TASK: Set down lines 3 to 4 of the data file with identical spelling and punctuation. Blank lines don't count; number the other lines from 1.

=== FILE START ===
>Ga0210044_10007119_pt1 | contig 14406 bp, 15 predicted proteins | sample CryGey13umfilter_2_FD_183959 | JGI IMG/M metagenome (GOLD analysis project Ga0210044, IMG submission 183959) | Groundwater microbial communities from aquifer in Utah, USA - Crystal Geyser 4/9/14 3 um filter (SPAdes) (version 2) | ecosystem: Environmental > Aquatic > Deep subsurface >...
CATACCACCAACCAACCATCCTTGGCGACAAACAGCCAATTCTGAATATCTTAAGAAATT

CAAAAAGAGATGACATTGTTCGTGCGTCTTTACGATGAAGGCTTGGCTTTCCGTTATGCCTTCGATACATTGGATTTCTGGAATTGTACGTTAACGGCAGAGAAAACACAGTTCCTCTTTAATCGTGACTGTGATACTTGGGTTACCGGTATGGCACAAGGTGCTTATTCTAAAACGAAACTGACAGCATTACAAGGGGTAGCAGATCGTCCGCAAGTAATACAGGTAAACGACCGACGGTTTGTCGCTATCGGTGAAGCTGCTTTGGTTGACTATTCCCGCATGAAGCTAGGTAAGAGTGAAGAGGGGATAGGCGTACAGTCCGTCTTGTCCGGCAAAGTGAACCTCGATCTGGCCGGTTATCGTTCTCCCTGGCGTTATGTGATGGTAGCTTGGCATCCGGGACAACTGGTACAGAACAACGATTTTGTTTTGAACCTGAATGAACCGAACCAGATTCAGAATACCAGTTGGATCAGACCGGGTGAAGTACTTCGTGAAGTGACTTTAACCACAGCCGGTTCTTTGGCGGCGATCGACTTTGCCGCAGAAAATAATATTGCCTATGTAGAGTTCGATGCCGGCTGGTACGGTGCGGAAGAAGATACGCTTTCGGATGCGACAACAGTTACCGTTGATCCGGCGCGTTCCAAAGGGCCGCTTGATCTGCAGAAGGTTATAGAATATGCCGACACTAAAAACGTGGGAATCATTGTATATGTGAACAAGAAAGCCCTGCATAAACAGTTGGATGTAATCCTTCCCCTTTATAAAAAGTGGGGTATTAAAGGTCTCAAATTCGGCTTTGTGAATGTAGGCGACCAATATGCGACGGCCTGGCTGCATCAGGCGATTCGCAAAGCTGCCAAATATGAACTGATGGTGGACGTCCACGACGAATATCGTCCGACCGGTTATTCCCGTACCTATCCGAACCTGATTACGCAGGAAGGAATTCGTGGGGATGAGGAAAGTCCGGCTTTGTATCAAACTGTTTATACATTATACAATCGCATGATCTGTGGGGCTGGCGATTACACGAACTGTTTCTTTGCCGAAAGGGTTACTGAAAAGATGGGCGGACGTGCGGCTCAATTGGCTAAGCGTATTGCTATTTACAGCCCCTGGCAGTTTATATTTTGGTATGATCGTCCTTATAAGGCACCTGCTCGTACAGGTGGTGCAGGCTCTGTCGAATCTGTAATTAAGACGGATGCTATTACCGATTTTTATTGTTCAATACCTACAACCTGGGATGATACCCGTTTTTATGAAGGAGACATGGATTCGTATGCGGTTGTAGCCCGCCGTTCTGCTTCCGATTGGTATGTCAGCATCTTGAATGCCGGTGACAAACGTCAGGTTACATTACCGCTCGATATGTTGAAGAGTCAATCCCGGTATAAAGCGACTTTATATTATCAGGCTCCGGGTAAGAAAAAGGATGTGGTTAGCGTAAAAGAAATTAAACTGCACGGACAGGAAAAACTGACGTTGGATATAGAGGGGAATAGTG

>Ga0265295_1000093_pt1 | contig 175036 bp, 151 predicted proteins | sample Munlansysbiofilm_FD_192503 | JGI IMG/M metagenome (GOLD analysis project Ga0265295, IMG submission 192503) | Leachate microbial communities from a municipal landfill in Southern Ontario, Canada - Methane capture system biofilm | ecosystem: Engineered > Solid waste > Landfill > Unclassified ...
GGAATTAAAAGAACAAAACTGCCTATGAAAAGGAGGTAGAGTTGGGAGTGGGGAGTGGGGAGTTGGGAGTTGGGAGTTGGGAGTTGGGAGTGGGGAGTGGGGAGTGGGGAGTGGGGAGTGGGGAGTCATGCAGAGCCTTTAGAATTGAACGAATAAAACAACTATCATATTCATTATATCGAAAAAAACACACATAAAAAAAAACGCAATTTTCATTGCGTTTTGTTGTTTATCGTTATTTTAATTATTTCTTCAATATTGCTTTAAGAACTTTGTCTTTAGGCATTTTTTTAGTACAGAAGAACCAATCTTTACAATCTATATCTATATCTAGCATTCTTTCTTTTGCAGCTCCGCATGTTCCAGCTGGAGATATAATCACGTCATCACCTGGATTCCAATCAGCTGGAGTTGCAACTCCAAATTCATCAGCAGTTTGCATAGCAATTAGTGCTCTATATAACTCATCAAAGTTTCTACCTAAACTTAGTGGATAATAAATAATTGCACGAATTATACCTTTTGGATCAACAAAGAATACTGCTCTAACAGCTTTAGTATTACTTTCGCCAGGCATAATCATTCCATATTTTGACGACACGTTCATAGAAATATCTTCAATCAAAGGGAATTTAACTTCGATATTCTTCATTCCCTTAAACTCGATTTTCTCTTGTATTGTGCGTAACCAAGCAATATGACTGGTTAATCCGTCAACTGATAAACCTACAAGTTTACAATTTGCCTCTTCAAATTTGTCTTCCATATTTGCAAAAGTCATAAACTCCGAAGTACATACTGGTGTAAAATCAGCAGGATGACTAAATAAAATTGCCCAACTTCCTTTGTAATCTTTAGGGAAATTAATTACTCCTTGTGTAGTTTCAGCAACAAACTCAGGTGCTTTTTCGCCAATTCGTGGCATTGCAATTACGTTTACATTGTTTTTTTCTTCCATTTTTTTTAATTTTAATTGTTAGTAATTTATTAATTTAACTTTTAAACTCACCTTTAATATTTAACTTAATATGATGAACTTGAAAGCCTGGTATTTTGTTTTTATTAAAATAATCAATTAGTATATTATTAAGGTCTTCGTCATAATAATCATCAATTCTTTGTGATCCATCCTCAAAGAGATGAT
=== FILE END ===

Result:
CAAAAAGAGATGACATTGTTCGTGCGTCTTTACGATGAAGGCTTGGCTTTCCGTTATGCCTTCGATACATTGGATTTCTGGAATTGTACGTTAACGGCAGAGAAAACACAGTTCCTCTTTAATCGTGACTGTGATACTTGGGTTACCGGTATGGCACAAGGTGCTTATTCTAAAACGAAACTGACAGCATTACAAGGGGTAGCAGATCGTCCGCAAGTAATACAGGTAAACGACCGACGGTTTGTCGCTATCGGTGAAGCTGCTTTGGTTGACTATTCCCGCATGAAGCTAGGTAAGAGTGAAGAGGGGATAGGCGTACAGTCCGTCTTGTCCGGCAAAGTGAACCTCGATCTGGCCGGTTATCGTTCTCCCTGGCGTTATGTGATGGTAGCTTGGCATCCGGGACAACTGGTACAGAACAACGATTTTGTTTTGAACCTGAATGAACCGAACCAGATTCAGAATACCAGTTGGATCAGACCGGGTGAAGTACTTCGTGAAGTGACTTTAACCACAGCCGGTTCTTTGGCGGCGATCGACTTTGCCGCAGAAAATAATATTGCCTATGTAGAGTTCGATGCCGGCTGGTACGGTGCGGAAGAAGATACGCTTTCGGATGCGACAACAGTTACCGTTGATCCGGCGCGTTCCAAAGGGCCGCTTGATCTGCAGAAGGTTATAGAATATGCCGACACTAAAAACGTGGGAATCATTGTATATGTGAACAAGAAAGCCCTGCATAAACAGTTGGATGTAATCCTTCCCCTTTATAAAAAGTGGGGTATTAAAGGTCTCAAATTCGGCTTTGTGAATGTAGGCGACCAATATGCGACGGCCTGGCTGCATCAGGCGATTCGCAAAGCTGCCAAATATGAACTGATGGTGGACGTCCACGACGAATATCGTCCGACCGGTTATTCCCGTACCTATCCGAACCTGATTACGCAGGAAGGAATTCGTGGGGATGAGGAAAGTCCGGCTTTGTATCAAACTGTTTATACATTATACAATCGCATGATCTGTGGGGCTGGCGATTACACGAACTGTTTCTTTGCCGAAAGGGTTACTGAAAAGATGGGCGGACGTGCGGCTCAATTGGCTAAGCGTATTGCTATTTACAGCCCCTGGCAGTTTATATTTTGGTATGATCGTCCTTATAAGGCACCTGCTCGTACAGGTGGTGCAGGCTCTGTCGAATCTGTAATTAAGACGGATGCTATTACCGATTTTTATTGTTCAATACCTACAACCTGGGATGATACCCGTTTTTATGAAGGAGACATGGATTCGTATGCGGTTGTAGCCCGCCGTTCTGCTTCCGATTGGTATGTCAGCATCTTGAATGCCGGTGACAAACGTCAGGTTACATTACCGCTCGATATGTTGAAGAGTCAATCCCGGTATAAAGCGACTTTATATTATCAGGCTCCGGGTAAGAAAAAGGATGTGGTTAGCGTAAAAGAAATTAAACTGCACGGACAGGAAAAACTGACGTTGGATATAGAGGGGAATAGTG

>Ga0265295_1000093_pt1 | contig 175036 bp, 151 predicted proteins | sample Munlansysbiofilm_FD_192503 | JGI IMG/M metagenome (GOLD analysis project Ga0265295, IMG submission 192503) | Leachate microbial communities from a municipal landfill in Southern Ontario, Canada - Methane capture system biofilm | ecosystem: Engineered > Solid waste > Landfill > Unclassified ...